After eight months out of the game, the woman who once dominated tennis has finally been making her comeback.
Serena has not played since winning Wimbledon last July
But there are those who think that her time at the top is over.
Back in July last year, it was all so different. Serena's win over her sister Venus at Wimbledon was her fifth Grand Slam title out of the last six.
She had held the number one ranking for 57 consecutive weeks and was about to sign a £34m sponsorship deal with Nike that would make her the highest-paid sportswoman in the world.
When she went under the surgeon's knife at the start of August, the prognosis was that she would be out for just eight weeks - enough to force her to miss the US Open, but not enough to seriously loosen her iron grip on the women's game.
But as the weeks slipped by, and the partially-torn tendon in her left knee refused to heal, the doubts began to grow. The first deadline for her comeback came and went with no sign of Serena anywhere near a tennis court.
In September she suffered the trauma of losing her half-sister Yetunde Price, who was shot dead in Los Angeles just a mile from the public courts where the Williams sisters had first learned to play.
Serena pinpointed a return at the Hopman Cup in January, only to announce that she would be back instead to defend her title at the Australian Open.
That didn't happen. Neither did the Paris Open, nor the Qatar Open.
In the meantime, lots of other - non-tennis - projects did. Serena was seen everywhere except on court - starting the Ford 400 motor race, down the front at the NBA All-Star Game and at the MTV Awards.
Her acting career certainly got a boost, with roles as a kindergarten teacher on ABC's 'My Wife's Clothes', a reformed gang member on Showtime's 'Street Time' and as a beach volleyball player in a Nike advert.
There was time for a photoshoot for Sports Illustrated's swimsuit issue, an appearance in an LA fashion show and a slot doing the voice on a film called SpongeBob Square Pants.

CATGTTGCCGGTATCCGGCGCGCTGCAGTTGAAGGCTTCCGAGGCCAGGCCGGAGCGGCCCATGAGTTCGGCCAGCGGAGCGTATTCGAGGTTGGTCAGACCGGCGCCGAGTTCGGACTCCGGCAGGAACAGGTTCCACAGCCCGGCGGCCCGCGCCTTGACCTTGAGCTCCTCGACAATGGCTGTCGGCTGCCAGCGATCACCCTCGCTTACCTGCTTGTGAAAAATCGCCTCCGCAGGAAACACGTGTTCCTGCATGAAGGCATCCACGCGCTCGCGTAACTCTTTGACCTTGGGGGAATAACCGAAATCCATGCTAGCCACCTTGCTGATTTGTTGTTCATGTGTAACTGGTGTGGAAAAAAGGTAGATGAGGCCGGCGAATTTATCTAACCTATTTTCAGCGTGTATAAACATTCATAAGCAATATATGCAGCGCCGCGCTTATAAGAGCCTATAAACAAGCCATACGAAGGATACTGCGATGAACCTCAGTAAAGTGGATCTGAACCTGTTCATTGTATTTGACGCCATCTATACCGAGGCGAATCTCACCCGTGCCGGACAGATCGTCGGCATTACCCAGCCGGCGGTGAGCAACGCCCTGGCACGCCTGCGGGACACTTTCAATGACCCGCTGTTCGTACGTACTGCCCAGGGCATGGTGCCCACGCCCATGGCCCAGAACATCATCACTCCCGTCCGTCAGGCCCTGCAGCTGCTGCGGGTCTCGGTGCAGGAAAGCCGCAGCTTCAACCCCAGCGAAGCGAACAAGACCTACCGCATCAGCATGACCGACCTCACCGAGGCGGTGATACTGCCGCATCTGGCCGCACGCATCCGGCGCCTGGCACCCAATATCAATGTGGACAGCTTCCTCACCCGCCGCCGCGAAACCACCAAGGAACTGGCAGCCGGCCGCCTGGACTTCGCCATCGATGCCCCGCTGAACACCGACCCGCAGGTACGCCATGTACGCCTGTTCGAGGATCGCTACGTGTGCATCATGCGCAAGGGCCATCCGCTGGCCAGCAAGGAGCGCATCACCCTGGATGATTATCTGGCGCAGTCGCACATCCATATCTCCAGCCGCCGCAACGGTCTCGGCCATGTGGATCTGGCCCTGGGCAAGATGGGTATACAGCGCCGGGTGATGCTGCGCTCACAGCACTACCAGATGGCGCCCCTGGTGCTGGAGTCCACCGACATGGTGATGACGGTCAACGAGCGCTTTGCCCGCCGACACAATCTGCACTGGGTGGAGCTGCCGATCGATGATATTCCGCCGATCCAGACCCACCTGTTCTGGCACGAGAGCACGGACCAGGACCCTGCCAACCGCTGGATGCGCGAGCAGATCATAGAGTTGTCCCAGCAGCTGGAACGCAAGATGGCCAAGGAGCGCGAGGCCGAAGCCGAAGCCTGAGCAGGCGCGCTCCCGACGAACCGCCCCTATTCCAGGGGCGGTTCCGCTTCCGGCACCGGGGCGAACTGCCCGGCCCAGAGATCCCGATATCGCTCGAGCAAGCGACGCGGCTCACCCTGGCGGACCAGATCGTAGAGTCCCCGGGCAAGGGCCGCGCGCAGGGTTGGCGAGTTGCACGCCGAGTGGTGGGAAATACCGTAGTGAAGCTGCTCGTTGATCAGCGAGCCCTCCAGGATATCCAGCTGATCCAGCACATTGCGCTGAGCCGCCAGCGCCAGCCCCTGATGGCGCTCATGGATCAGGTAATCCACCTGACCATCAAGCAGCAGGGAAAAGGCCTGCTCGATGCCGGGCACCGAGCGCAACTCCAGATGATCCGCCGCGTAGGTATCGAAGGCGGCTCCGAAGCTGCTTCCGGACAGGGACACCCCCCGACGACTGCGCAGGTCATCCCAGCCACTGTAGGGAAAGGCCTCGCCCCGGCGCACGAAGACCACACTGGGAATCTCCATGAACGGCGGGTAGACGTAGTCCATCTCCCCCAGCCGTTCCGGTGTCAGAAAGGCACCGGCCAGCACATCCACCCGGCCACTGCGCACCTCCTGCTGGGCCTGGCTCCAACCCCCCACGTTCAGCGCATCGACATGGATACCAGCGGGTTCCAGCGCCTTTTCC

Meanwhile, Justine Henin-Hardenne was making hay while she could. With Venus also struggling with injury, the toned-up Belgian began to clean up.
Serena's interest in fashion has grown during her time out
And even though Serena is now fit and, she says, focused on her tennis, not everyone shares her opinion that she can take that number one ranking back off Henin-Hardenne.
''I'm very confident I can still win, and if I didn't feel that way, I wouldn't bother coming back,'' says Serena.
"I've been hungry to come back for quite some time, and I'm ready."
Henin-Hardenne is not so sure.
"I don't think you can come off all that time not playing and come back and win everything," she says.
"It's going to be difficult for her. I think that neither of them (Serena and Venus) will ever play 15 tournaments a year again, but to play 18 is not a lot for me. I am 21 years old and able to improve for many years to come."
Jelena Dokic is even more certain.
"That story is over,'' she says. "I don't even hear comments about Serena anymore."
Lindsay Davenport, who has herself spent time on the sidelines with injury problems, has warned Serena not to expect instant dividends.
''It will probably take her three to four tournaments or three to four months to really get back into the groove of playing matches and being back on the tour,'' she says.
Andre Agassi knows a bit about comebacks, having fallen outside the world's top 100 in 1997 only to climb back to the number one slot and win Grand Slam titles at an age when most players are considered finished.
"I don't think it's easy, but if anybody can make it look that way, I got a hunch she will," he says.
"She'll find more challenges than she's had before, but she's established herself as a great enough athlete to allow for a little margin there.
"When she gets on the court, it won't be as easy for her as it used to be, but she'll make up for it pretty quickly."